A tumble-rush, whitewater roar, the river races, mad
as its name, over cobble
and ledge. Kingfisher rattling overhead, I wander
a jumble of boulders beached at its edge –
granite hump-backed, sun-bleached, streaked
in ochre and dun, glint of quartz.
Amid this wild scatter, a rock the shape of my heart –
two lobes tapered to a point,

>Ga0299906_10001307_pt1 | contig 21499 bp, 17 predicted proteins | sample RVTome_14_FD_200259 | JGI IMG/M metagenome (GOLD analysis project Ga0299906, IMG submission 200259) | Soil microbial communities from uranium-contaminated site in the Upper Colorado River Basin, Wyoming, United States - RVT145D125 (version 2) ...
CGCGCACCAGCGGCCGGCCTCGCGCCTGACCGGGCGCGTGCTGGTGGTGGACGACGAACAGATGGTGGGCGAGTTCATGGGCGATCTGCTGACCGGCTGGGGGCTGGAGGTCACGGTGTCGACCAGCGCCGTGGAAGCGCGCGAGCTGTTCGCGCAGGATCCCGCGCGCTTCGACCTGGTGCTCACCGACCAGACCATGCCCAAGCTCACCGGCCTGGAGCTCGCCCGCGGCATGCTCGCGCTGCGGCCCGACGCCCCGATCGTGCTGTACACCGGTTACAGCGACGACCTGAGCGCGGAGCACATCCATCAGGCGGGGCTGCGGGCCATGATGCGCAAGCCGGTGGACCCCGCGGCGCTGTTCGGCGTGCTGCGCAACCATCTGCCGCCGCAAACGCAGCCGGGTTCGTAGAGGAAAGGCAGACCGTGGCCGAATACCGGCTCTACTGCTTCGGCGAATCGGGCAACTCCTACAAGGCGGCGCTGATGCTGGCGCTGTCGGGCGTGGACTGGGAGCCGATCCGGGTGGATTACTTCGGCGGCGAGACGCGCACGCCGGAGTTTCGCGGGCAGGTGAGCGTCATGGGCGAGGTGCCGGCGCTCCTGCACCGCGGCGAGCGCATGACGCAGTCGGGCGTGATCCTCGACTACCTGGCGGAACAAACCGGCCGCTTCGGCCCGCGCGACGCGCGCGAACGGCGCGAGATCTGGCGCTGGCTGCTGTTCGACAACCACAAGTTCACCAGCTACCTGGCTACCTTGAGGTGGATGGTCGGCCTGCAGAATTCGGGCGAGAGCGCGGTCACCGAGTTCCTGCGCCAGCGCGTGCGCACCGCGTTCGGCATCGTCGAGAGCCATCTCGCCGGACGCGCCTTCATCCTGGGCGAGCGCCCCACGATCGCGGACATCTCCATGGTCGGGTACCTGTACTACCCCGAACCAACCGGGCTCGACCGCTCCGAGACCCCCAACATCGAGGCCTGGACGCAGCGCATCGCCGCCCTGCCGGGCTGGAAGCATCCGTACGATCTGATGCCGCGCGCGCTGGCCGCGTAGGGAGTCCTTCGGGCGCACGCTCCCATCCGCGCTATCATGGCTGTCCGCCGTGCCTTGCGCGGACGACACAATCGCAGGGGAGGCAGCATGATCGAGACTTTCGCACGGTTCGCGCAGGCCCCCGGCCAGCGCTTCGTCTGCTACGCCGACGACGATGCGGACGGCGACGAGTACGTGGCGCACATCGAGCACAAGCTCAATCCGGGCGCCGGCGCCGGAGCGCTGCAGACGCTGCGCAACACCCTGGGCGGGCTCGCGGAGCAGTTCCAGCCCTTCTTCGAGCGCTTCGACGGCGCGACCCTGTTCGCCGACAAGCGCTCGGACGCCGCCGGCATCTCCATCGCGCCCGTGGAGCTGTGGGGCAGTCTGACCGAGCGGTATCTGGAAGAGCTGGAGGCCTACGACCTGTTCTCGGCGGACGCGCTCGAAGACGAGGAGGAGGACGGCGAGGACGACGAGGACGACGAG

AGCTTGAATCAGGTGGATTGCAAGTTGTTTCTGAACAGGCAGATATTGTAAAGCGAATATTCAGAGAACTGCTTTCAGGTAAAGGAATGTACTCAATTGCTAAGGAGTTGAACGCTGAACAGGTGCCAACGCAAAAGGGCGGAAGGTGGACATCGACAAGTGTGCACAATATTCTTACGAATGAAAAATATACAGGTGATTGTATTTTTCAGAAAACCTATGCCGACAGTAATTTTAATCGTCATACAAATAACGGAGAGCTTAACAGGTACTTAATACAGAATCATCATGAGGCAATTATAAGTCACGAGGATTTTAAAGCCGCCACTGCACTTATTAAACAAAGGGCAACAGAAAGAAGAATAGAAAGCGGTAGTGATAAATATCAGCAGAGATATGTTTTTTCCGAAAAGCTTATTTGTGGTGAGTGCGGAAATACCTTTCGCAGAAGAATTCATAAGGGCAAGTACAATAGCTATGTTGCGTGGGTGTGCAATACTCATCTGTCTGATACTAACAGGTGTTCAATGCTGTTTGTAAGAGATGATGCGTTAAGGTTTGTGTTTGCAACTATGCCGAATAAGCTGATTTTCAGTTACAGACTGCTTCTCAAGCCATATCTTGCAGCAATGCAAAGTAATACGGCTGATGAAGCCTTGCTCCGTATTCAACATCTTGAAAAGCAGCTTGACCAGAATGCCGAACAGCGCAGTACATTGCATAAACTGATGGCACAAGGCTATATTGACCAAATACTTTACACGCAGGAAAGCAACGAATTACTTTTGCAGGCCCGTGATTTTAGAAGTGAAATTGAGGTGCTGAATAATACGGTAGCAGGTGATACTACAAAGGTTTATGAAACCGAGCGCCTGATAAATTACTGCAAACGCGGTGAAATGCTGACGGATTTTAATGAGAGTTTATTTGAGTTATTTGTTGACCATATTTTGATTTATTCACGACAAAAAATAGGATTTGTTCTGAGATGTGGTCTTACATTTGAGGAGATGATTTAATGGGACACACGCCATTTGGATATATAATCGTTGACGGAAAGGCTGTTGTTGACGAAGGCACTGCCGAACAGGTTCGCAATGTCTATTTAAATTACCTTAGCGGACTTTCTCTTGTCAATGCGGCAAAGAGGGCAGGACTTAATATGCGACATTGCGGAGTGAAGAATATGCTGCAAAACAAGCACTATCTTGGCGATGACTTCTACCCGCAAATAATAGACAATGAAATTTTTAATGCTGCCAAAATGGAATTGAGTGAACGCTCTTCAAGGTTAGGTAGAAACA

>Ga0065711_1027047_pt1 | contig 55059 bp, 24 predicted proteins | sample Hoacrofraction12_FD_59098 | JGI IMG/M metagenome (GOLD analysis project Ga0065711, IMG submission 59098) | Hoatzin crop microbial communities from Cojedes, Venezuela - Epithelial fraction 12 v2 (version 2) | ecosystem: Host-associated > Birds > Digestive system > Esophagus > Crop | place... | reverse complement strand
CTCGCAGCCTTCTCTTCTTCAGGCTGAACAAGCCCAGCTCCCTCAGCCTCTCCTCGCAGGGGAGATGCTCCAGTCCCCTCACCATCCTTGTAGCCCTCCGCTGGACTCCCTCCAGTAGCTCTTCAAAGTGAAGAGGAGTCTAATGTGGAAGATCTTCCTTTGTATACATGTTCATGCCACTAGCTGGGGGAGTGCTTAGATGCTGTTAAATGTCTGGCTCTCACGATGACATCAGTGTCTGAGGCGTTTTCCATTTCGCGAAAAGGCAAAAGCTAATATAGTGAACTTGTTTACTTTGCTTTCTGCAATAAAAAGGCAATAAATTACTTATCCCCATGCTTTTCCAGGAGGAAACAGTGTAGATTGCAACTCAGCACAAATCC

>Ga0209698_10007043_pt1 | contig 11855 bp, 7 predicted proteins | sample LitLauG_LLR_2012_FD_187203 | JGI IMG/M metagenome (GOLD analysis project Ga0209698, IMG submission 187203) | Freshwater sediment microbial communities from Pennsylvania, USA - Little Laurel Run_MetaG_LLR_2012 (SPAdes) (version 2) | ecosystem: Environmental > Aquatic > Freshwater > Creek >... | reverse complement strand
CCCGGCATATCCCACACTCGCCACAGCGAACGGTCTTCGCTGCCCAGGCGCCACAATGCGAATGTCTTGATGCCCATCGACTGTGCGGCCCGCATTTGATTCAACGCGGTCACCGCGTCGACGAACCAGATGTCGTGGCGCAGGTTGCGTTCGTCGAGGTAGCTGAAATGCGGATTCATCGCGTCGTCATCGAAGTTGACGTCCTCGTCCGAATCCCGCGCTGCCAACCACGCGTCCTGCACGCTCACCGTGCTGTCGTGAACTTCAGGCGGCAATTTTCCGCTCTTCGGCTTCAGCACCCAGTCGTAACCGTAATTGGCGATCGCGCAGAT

tumbled, humbled by water, grit, the hone of time,
ground down. Once jagged, sharp,
now weathered, worn smooth. A heart I can hide
in a pocket, hold in my hand.
Published in Cider Press Review, Volume 20, Issue 3.
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